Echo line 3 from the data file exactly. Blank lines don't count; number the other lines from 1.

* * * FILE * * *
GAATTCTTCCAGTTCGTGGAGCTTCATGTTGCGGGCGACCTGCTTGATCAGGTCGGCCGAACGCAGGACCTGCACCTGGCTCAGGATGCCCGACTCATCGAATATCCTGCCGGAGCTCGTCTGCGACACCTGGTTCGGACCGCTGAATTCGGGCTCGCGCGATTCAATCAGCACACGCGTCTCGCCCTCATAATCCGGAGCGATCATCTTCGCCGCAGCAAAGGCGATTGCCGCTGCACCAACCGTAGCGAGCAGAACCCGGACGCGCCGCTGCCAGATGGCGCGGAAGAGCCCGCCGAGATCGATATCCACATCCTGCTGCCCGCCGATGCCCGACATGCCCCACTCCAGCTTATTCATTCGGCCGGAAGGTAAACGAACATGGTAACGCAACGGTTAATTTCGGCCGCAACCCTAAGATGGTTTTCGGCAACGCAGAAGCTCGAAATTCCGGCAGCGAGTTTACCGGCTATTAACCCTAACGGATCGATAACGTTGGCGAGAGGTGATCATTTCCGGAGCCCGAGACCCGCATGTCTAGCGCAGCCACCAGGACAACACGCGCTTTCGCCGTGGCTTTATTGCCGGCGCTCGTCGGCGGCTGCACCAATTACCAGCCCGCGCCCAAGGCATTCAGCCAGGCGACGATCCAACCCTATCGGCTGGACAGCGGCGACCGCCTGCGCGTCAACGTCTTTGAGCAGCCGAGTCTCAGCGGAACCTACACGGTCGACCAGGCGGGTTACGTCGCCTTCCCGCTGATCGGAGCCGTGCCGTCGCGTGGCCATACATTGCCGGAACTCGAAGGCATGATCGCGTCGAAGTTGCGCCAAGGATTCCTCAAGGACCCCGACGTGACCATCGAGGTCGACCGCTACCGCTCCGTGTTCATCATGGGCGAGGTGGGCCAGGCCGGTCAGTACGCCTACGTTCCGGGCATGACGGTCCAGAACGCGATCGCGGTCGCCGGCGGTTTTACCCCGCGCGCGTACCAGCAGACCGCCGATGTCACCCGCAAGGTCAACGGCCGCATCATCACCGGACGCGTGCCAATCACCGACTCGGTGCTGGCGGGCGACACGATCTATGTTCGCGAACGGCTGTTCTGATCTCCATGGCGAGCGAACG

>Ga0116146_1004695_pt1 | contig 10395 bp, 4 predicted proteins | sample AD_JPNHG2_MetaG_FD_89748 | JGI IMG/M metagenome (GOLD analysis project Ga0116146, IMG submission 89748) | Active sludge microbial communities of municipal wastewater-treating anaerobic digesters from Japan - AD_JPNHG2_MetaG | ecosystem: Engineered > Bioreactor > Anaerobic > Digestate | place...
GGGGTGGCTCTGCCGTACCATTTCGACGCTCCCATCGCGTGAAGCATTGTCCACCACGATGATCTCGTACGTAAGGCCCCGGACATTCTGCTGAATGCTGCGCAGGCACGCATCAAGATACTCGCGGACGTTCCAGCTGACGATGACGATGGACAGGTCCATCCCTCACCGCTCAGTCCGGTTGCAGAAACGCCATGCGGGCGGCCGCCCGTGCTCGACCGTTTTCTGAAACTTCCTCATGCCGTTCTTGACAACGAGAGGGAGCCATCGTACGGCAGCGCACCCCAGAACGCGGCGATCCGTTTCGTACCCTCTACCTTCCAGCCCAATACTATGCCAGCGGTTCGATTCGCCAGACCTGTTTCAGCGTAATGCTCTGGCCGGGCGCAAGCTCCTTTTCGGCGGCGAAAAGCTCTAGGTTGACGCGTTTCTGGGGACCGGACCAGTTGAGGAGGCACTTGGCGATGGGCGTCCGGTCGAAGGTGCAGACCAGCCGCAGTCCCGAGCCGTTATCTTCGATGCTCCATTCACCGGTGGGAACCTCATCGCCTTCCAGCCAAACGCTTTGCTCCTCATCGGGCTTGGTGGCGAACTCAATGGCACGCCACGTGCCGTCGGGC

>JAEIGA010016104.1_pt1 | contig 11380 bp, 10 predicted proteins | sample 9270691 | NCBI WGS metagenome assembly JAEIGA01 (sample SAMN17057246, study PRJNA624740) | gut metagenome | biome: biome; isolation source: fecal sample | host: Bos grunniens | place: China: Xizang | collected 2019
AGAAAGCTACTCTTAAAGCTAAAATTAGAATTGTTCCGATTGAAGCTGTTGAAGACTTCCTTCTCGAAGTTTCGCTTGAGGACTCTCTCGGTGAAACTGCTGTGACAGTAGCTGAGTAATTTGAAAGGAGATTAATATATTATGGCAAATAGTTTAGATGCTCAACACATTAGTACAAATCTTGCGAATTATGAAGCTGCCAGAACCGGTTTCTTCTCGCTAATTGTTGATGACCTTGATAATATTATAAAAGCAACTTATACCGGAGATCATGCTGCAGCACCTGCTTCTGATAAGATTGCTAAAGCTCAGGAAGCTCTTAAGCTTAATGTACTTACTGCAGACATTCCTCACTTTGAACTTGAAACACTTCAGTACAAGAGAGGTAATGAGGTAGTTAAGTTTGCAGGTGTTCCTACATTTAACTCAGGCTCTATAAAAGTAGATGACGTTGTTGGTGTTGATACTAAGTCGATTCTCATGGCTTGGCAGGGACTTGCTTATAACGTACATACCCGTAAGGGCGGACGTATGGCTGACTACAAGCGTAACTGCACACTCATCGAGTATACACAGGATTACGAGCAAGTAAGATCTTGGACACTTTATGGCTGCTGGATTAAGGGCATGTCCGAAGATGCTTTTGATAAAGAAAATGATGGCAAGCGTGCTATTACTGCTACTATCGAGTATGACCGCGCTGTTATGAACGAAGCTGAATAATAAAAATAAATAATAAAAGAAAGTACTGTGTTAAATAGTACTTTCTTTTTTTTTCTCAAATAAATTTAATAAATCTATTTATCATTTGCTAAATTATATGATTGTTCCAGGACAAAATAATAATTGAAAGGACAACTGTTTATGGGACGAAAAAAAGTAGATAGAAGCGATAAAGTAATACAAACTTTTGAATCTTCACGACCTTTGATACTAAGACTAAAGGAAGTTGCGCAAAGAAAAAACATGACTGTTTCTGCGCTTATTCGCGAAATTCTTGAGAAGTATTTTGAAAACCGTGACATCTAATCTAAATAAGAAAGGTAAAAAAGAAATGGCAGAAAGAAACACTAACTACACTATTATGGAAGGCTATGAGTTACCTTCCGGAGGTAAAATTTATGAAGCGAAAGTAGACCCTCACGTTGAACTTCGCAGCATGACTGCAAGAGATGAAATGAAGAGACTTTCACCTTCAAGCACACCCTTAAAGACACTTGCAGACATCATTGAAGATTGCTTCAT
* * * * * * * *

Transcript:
GGGGTGGCTCTGCCGTACCATTTCGACGCTCCCATCGCGTGAAGCATTGTCCACCACGATGATCTCGTACGTAAGGCCCCGGACATTCTGCTGAATGCTGCGCAGGCACGCATCAAGATACTCGCGGACGTTCCAGCTGACGATGACGATGGACAGGTCCATCCCTCACCGCTCAGTCCGGTTGCAGAAACGCCATGCGGGCGGCCGCCCGTGCTCGACCGTTTTCTGAAACTTCCTCATGCCGTTCTTGACAACGAGAGGGAGCCATCGTACGGCAGCGCACCCCAGAACGCGGCGATCCGTTTCGTACCCTCTACCTTCCAGCCCAATACTATGCCAGCGGTTCGATTCGCCAGACCTGTTTCAGCGTAATGCTCTGGCCGGGCGCAAGCTCCTTTTCGGCGGCGAAAAGCTCTAGGTTGACGCGTTTCTGGGGACCGGACCAGTTGAGGAGGCACTTGGCGATGGGCGTCCGGTCGAAGGTGCAGACCAGCCGCAGTCCCGAGCCGTTATCTTCGATGCTCCATTCACCGGTGGGAACCTCATCGCCTTCCAGCCAAACGCTTTGCTCCTCATCGGGCTTGGTGGCGAACTCAATGGCACGCCACGTGCCGTCGGGC